The situation in eight other countries can be characterized as promising.
Can seed-producing cooperatives play a role in delivering improved seed varieties into the hands of smallholder farmers? With no breeding of their own and generally limited marketing and sales capacity beyond their own region, this requires partnerships. Despite the constraints, several strong examples of effective business models were identified.
In the most basic model, a seed cooperative sources foundation seed from national authorities or programs organized by FAO or WFP which is used for multiplication by its members. Seeds are distributed among members and sold to neighboring farmers. More advanced seed producing cooperatives partner with national or international research institutes to test and select varieties and work with seed companies, NGOs or government agencies to distribute the seed. Whether these examples can be identified in countries not only depends on the maturity of cooperatives but also on the presence of research and distribution partners, which can be influenced by the quality of the regulatory environment.
Based on an assessment of business models, which looked at the maturity of cooperatives in each part of the business model and the existence of partnerships, strong examples of seed-producing cooperatives were found in four countries – Burkina Faso, Mali and Niger and Senegal. The situation in eight other countries – Benin, Cameroon, Côte d’Ivoire, Democratic Republic of Congo, Guinea, Liberia, Sierra Leone and Togo – can be characterized as promising.
Variety testing and selection
Although seed-producing cooperatives do not have their own breeding programs, they do know the preferences of their members and clients and are familiar with the local growing conditions. Therefore, more advanced cooperatives partner with national and international research institutes to select and test varieties that are suitable for local conditions.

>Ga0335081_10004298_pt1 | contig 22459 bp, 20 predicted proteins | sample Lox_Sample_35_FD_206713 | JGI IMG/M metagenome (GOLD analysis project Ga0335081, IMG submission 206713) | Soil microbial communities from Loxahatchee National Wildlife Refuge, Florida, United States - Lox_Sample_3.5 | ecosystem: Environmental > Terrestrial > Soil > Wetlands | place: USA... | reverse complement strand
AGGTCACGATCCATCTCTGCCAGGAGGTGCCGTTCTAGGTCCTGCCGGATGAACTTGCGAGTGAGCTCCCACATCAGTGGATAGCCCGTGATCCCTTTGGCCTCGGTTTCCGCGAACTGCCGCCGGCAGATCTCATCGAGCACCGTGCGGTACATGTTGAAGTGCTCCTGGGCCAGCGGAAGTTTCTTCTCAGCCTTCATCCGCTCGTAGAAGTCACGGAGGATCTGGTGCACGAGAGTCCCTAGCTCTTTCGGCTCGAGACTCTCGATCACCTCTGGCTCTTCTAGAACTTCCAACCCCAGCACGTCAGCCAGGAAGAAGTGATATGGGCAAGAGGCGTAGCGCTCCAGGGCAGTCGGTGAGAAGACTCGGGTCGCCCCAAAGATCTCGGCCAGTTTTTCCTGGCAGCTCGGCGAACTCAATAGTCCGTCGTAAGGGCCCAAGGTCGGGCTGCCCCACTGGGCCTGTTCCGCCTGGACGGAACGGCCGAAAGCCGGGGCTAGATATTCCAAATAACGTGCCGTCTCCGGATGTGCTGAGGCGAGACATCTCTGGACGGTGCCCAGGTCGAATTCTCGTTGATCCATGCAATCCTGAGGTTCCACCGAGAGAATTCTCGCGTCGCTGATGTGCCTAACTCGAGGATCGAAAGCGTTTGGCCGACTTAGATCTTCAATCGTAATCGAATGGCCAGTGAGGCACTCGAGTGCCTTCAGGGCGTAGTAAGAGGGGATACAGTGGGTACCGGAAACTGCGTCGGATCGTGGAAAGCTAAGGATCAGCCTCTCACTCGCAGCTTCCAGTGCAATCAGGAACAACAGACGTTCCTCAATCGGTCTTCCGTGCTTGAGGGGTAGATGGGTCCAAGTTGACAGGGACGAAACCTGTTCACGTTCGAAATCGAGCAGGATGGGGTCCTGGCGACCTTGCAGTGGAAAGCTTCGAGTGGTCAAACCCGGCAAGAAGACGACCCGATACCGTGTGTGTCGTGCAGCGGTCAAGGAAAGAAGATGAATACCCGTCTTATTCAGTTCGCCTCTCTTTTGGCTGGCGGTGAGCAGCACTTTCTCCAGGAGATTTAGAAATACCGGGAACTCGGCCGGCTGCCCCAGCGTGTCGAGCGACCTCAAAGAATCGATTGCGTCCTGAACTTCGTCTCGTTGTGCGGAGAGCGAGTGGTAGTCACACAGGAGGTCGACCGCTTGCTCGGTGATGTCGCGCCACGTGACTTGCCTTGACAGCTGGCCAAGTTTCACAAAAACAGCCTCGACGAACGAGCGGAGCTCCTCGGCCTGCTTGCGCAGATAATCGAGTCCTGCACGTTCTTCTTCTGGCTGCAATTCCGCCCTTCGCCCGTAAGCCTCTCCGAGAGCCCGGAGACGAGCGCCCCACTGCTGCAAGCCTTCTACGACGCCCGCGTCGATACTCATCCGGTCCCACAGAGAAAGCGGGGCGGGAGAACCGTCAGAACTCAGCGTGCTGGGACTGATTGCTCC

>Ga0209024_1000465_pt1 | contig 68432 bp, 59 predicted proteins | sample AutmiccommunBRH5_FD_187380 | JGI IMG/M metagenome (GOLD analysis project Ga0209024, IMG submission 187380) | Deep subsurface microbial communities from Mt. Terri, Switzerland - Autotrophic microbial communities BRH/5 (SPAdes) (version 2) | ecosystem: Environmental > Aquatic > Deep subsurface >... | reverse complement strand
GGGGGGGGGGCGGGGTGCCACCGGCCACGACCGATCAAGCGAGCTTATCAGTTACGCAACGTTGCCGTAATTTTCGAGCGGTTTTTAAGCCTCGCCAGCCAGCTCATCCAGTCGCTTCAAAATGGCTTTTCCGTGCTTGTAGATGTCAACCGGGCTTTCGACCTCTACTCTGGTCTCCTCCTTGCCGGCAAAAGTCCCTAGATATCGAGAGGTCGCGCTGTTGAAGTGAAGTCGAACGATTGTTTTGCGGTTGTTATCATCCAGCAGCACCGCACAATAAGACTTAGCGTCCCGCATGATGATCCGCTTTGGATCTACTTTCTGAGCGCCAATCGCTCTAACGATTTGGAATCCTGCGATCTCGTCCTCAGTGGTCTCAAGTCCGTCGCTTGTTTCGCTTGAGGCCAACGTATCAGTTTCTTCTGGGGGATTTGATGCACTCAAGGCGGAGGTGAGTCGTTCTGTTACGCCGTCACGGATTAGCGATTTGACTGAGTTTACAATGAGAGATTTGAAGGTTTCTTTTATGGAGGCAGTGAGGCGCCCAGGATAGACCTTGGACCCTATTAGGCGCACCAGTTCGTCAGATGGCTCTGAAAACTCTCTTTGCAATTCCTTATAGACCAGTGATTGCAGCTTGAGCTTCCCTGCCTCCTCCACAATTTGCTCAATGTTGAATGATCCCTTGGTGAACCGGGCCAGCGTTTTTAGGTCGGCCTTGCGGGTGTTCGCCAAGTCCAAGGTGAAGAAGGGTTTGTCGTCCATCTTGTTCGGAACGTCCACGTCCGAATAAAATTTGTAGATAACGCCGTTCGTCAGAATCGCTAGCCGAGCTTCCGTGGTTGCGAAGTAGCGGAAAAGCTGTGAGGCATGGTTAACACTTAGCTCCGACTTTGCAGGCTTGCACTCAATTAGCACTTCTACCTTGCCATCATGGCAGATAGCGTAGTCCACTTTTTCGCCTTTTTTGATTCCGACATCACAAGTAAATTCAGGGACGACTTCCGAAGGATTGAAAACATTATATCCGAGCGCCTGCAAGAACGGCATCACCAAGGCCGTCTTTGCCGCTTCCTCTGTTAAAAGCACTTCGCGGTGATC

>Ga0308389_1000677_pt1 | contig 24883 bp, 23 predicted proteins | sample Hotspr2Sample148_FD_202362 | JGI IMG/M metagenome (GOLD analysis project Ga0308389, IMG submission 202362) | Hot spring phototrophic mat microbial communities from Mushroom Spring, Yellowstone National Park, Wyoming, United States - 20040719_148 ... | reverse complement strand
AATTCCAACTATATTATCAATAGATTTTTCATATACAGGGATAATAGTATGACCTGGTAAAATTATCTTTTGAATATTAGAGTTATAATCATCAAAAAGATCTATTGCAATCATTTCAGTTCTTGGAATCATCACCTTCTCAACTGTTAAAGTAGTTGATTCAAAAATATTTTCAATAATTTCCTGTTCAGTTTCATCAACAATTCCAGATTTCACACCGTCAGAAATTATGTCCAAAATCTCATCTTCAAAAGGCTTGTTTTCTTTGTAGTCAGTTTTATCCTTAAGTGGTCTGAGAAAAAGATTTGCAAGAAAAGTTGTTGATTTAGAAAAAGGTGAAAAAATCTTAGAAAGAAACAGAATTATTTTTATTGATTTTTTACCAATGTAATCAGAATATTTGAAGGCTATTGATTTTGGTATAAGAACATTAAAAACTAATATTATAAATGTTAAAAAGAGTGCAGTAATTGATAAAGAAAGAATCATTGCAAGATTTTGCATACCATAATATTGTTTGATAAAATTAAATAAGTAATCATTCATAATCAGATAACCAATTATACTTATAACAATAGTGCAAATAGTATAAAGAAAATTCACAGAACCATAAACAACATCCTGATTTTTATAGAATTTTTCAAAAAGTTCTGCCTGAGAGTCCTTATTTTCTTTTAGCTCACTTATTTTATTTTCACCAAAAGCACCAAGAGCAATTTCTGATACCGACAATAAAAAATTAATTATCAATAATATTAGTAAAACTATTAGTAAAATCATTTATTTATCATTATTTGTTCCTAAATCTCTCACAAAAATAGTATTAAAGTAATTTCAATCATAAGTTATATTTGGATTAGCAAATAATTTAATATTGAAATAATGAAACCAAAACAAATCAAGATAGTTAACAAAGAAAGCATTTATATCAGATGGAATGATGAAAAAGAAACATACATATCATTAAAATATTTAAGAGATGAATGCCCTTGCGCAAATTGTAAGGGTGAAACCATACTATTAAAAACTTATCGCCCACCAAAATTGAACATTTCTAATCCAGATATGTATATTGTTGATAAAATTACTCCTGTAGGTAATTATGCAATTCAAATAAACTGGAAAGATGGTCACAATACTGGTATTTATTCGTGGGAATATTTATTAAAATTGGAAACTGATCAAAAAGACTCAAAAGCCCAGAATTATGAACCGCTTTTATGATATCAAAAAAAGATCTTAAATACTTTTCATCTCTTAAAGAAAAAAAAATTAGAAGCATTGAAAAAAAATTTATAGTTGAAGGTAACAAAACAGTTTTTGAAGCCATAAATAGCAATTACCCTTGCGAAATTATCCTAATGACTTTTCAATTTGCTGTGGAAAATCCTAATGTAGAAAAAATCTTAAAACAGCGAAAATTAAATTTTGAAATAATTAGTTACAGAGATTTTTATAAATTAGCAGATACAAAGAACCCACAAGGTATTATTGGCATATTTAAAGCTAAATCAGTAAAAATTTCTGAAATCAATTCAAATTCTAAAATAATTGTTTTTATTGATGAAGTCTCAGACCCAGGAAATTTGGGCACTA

Union Madda Ben de Falwel in Niger is probably one of the few cooperatives that can claim it has an ICRISAT seed variety named after it. This reflects the far-reaching cooperation with ICRISAT’s millet breeding program. Members of Madda Ben work with ICRISAT on participatory variety selection and variety testing. So far, four new millet varieties have been introduced as a result of this cooperation.
Seed-producing cooperatives provide training and support to their members to ensure that the seed is produced according to quality standards set by national authorities. Some have their own technical staff in-house or use the technical support services of their umbrella organizations. Others rely on technical support provided by government agencies. The latter can be cost effective, although it can make cooperatives reliant on outside services for their core business.